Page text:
Trump-directed investigations that result in no criminal convictions are often ignored or buried

Trump-directed investigations that result in no criminal convictions are often ignored or buried
Source: Reuters
When these investigations have ended with no findings of criminal activity, they have generally been ignored or swept under the rug, though that hasn’t stopped Trump from accusing his opponents of pervasive corruption.

President Donald Trump campaigned on the promise of “draining the swamp” in Washington, DC. In both his campaigns and as president, he has routinely billed himself as the “Law and Order” president who would take on corruption. Trump has also repeatedly promised to arrest his political opponents, including both former Secretary of State Hillary Clinton and former Vice President Joe Biden.

While a number of close associates of Trump have ended up in prison since he took office, so far neither Clinton nor Biden (nor any other Trump political rival) has faced criminal prosecution.

In one of his many unprecedented tactics as president, Trump publicly demanded criminal investigations into his opponents, even calling upon the customarily nonpartisan Department of Justice to lead the effort. However, even with the direction of Attorney General William Barr, who has been accused of corrupting the Department of Justice (DOJ) on Trump’s behalf, no prosecutions have occurred.

When these investigations have ended with no findings of criminal activity, they have generally been ignored or swept under the rug, though that hasn’t stopped Trump from accusing his opponents of pervasive corruption

The “Crossfire Hurricane” investigation

Since the first months of his presidency, Trump has maintained that his predecessor, President Barack Obama, used the Federal Bureau of Investigation (FBI) to spy on his campaign.

It is a fact that the FBI was investigating members of Trump’s campaign for possible connections to Russia. It has been confirmed by congressional investigations that Russia actively sought to interfere in the 2016 election to help Trump win.

There were four men tied to the campaign under investigation: George Papadopoulos, a Trump aide; Michael Flynn, Trump’s first national security adviser; Carter Page, a Trump campaign adviser; and Paul Manafort, who was briefly the Trump campaign’s chairman and chief strategist.

The FBI has maintained that the investigation, named “Crossfire Hurricane,” was justified based on intelligence they received. Trump and members of the right-wing media have pushed back, claiming the Obama administration illegally spied on the Trump campaign to help the Clinton campaign. Trump has alternatively named this alleged scandal “Spygate” and “Obamagate.”

It has been confirmed that there were multiple contacts between members of Trump’s team and Russian personnel, a fact investigated by Special Counsel Robert Mueller. Ultimately, Mueller reported there was no evidence that the Trump campaign colluded (or collaborated) with Russia. Nonetheless, multiple criminal convictions resulted from the investigation.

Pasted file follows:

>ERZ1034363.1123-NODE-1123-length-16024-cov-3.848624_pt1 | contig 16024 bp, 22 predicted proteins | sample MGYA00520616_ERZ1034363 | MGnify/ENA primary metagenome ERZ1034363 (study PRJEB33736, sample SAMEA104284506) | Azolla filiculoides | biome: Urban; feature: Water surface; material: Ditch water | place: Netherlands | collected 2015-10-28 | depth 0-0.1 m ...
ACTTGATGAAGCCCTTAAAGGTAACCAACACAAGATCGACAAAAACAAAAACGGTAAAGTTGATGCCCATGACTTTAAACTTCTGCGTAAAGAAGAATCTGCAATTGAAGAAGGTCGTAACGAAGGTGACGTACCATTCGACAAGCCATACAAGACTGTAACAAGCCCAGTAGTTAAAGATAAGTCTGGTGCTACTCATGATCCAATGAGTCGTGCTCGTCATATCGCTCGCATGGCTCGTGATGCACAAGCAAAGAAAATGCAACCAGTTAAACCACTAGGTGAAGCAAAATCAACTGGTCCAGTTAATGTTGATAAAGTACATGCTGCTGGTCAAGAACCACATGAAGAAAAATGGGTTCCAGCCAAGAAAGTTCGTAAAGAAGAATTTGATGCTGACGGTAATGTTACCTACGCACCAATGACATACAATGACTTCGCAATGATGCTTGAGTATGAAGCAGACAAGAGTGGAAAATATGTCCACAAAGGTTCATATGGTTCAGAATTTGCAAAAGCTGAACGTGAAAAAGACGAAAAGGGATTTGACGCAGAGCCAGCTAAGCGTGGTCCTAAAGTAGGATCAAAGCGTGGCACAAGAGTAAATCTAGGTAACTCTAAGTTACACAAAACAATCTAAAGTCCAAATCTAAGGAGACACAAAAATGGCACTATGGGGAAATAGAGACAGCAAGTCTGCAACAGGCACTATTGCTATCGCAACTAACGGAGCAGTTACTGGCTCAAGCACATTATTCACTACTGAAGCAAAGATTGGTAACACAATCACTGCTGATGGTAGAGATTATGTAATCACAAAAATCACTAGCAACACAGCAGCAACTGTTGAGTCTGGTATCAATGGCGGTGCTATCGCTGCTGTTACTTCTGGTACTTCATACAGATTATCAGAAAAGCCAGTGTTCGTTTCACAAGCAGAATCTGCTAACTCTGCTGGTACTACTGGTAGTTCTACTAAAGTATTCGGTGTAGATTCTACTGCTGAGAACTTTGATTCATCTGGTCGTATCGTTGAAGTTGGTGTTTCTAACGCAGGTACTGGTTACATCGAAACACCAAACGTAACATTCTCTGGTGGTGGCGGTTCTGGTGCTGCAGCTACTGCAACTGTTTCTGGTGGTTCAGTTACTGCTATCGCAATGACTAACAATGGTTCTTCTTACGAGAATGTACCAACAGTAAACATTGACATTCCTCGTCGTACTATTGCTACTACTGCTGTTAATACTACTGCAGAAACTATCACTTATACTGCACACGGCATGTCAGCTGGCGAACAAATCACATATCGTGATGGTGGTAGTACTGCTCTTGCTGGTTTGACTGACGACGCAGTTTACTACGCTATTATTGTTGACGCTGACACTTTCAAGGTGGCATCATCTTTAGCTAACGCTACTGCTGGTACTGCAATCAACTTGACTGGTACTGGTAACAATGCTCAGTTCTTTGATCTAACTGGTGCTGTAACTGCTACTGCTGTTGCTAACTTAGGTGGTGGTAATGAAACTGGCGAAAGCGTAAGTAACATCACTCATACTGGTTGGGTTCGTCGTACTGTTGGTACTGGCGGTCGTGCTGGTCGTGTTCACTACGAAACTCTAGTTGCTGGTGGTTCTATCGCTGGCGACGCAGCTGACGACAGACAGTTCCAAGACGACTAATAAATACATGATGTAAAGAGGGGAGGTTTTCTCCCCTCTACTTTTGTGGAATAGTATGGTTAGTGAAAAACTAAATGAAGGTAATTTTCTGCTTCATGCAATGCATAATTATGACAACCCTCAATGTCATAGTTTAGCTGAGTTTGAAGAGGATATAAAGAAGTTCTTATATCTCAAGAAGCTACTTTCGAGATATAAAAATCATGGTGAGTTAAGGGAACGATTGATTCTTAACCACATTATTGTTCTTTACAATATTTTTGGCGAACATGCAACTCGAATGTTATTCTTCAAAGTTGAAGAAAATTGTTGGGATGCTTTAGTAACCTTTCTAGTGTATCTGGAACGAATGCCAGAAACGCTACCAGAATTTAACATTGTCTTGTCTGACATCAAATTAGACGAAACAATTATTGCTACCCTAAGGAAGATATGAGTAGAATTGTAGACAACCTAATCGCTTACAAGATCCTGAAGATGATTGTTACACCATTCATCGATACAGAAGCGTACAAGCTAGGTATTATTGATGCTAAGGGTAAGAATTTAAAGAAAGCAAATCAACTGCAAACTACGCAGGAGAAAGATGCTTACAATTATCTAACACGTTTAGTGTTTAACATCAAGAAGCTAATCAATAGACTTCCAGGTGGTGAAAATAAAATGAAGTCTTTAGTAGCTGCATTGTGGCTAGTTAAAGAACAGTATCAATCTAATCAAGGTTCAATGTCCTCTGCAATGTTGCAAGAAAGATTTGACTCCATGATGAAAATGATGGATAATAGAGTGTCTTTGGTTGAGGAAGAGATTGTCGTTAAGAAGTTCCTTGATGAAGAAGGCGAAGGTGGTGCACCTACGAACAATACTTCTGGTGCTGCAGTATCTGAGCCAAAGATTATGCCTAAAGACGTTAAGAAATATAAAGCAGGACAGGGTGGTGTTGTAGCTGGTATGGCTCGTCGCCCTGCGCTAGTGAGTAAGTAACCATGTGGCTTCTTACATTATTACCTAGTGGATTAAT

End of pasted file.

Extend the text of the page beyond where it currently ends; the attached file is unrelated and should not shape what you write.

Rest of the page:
Papadopoulos, Flynn and Manafort were later arrested and convicted of crimes: Papadopoulos and Flynn for lying to the FBI about Russian contacts and Manafort for multiple financial crimes and for conspiracy against the US. No charges were brought against Page, though his testimony before the House Intelligence Committee did confirm he had spoken with Russian government officials.

The charges against Flynn were later dropped by the DOJ and his case was dropped.

Investigating “Obamagate”

In a pair of tweets in March 2017, Trump claimed Obama had his phones at Trump Tower wiretapped. He insisted there should be an investigation into the matter, which, in fact, has occurred.

The complaints about the FBI surveillance alleged that the agency had improperly obtained Foreign Intelligence Surveillance Act (FISA) warrants, which are specifically used to surveil someone believed to be a foreign spy. Trump wanted the DOJ to investigate the matter, though his initial attorney general, Jeff Session, resisted.

Eventually, the matter was investigated by Michael Horowitz, the Inspector General for the DOJ. In his review, released to the public in December 2019, Horowitz reported there was evidence of troubling procedural issues with obtaining the FISA warrants but overall found the “Crossfire Hurricane” investigation to be justified by the facts available to the FBI.

Horowitz’s final assessment was that the FBI should update its policy and provide more oversight, particularly as it relates to surveillance warrants. It did not, however, find that any laws were broken or that the investigation was an illegal effort to spy on the Trump administration.


Despite these findings, undertaken by Trump’s own DOJ, the president maintains that Obama – and by extension, Obama’s vice president, Biden – spied on him. When the FISA investigation turned up no evidence of criminal activity by the Obama administration or the FBI, a different tactic was adopted: claiming the previous administration improperly requested the “unmasking” of Trump officials.